Overtraining and burnouts

The physiological signs of overtraining include chronic fatigue, chronic muscle soreness, increase in body temperature, elevated blood pressure, increased frequency of headaches, upper respiratory infections and a suppressed immune system.

Members of the U.S. gymnastics team warm up during a practice session. Training sessionss should never last more than an hour, including warm-ups and cool-downs, says the author.   -  AP

Sunrisers Hyderabad players snapped before an IPL match. Cricket, which used to be a seasonal sport, hardly has any off season.   -  K. R. DEEPAK

International sport is a physically punishing crucible. All sports today demand an almost year-round commitment. Gone are the days when each sport had a definite off-season, a pre-season and a season. In modern sport, these seasonal distinctions are getting increasingly blurred and players are on the roll almost 12 months a year. Exhibitions, charity games and sponsor commitments have further increased the travel and increased the demand on players.

Let’s look at tennis and golf. There was a time when the Majors and the Open titles were considered as the four events which shaped the annual calendar. Players would work around their schedule to peak near about these events. Today, this is no longer possible. The Ranking system, the potential to earn big bucks and sponsors’ demands have turned the modern athlete into a jet-setting travel machine. Cricket, which used to be a seasonal sport, hardly has any off season.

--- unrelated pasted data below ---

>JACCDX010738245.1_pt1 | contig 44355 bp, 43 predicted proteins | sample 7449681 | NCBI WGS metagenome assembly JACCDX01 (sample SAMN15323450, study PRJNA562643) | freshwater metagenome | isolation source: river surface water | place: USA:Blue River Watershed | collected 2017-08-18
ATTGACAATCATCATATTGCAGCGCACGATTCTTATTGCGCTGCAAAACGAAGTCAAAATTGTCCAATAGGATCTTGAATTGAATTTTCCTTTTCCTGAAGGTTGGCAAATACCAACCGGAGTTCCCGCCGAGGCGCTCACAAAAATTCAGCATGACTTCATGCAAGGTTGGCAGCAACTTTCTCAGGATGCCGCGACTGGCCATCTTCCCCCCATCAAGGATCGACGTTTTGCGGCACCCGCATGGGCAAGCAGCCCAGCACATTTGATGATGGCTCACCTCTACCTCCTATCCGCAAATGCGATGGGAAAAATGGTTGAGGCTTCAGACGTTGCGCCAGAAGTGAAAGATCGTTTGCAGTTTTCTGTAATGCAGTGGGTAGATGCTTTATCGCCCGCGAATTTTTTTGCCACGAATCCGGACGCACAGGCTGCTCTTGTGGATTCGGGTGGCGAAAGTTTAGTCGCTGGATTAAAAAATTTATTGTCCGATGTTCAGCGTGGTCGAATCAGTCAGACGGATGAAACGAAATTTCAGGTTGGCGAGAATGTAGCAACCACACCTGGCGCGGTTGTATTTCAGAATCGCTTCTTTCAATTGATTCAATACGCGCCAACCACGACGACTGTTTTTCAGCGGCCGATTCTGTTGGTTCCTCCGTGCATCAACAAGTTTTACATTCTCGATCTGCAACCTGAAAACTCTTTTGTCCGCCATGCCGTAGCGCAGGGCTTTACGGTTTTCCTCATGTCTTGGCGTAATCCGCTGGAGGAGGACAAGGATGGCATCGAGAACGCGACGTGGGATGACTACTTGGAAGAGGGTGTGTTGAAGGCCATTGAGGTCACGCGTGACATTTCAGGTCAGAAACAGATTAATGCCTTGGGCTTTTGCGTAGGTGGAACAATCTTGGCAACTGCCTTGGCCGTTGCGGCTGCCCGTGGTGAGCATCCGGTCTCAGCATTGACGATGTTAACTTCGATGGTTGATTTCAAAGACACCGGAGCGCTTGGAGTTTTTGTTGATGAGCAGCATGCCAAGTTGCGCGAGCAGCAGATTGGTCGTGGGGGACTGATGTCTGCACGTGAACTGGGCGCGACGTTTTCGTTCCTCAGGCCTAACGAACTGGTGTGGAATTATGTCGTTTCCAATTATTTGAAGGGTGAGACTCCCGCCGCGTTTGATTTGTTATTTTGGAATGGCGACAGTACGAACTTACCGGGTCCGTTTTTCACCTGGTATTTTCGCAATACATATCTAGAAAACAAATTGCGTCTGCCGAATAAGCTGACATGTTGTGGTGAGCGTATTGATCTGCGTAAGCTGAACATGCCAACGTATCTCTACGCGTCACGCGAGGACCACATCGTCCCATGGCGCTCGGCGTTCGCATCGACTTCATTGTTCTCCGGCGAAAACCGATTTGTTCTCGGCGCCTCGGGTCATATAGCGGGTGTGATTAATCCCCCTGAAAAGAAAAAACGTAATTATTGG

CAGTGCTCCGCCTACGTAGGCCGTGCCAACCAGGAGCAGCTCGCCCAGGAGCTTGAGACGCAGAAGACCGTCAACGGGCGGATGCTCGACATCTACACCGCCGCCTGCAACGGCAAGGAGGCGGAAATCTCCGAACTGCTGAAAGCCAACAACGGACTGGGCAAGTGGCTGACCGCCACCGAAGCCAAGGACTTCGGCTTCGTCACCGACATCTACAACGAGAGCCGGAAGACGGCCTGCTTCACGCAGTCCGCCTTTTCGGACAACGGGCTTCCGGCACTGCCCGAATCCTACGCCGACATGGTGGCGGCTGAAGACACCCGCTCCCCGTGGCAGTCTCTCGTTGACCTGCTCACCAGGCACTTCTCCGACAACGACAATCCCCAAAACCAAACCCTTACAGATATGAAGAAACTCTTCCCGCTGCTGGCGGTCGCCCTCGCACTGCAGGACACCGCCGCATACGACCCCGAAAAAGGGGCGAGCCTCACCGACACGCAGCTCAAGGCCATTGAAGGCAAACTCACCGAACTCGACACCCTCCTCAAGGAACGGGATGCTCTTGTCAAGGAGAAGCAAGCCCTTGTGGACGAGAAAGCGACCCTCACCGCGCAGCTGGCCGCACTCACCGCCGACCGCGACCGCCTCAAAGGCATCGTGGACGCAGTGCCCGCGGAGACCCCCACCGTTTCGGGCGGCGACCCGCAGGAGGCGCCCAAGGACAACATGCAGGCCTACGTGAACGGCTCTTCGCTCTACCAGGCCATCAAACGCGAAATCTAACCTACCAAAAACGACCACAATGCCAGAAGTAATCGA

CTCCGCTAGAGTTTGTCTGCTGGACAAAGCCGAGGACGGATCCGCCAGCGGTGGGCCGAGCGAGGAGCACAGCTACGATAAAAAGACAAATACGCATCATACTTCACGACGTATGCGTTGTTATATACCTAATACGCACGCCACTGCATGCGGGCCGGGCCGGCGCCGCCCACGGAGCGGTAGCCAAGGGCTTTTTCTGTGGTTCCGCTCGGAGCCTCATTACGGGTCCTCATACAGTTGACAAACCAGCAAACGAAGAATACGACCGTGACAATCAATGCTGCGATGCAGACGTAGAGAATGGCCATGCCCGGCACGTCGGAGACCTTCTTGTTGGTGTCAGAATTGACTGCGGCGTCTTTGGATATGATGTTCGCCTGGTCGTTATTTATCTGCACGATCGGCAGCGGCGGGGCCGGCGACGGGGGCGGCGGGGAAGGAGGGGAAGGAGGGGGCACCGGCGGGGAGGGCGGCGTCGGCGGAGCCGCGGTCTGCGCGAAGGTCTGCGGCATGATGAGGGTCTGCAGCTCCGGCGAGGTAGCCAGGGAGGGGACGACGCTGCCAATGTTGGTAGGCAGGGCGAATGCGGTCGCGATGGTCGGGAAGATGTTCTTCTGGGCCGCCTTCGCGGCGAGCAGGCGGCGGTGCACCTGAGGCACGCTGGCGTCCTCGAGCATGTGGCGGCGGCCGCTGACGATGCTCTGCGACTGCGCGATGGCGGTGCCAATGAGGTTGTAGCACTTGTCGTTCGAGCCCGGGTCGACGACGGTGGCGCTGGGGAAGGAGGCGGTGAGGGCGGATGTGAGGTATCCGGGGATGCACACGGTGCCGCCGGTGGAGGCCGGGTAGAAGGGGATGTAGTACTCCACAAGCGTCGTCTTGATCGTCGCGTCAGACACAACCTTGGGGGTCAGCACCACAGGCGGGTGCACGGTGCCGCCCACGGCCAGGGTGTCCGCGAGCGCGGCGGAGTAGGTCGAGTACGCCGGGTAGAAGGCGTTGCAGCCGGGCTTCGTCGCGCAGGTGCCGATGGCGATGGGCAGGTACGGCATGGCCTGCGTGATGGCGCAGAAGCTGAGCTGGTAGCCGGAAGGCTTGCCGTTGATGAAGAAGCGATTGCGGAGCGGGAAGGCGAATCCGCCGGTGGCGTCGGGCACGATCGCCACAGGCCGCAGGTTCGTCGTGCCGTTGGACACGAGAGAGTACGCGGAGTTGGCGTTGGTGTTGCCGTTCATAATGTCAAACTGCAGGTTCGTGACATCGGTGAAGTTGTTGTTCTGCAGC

All this has begun to take a toll on the athletes’ mind and body. Athletes typically work harder in the gym, seek out mind-coaches and physical therapists (most top sportsmen include them in their entourage) to cope with these pressures. However, there is a fine line between what strengthens you and what destroys your body. The recipe for a stronger, fitter body lies in the correct balance of food, sleep, rest, recovery and exercise. Alter this balance slightly and it may be a recipe for disaster. Hard athletic training without the proper diet and rest will not bring about positive changes. On the other hand, it will slowly affect performance adversely and very often lead to injuries that may be career threatening or stagnating.

TRAIN, DON’T DRAIN!

Exercise is a way of stressing your body. This stress stimulates the body to grow and strengthen muscles and bones when the body is at rest. What happens when you don’t rest enough? Instead of growing and strengthening, your muscles and bones undergo wear and tear. This leads to dips in performance, mood swings, prolonged exhaustion and chronic low energy and, of course, injuries.

If you don’t know the symptoms of overtraining, it can trap you in a vicious cycle — you will train harder thinking it will improve your strength and stamina, while actually it will only get worse. People with high fitness levels and athletes are often the ones most susceptible to overtraining. Because these people are so fit, they can push themselves harder than most, and can take on large volumes of exercise. Beginners to exercise are far less likely to suffer from overtraining.

WATCH OUT FOR THE SIGNS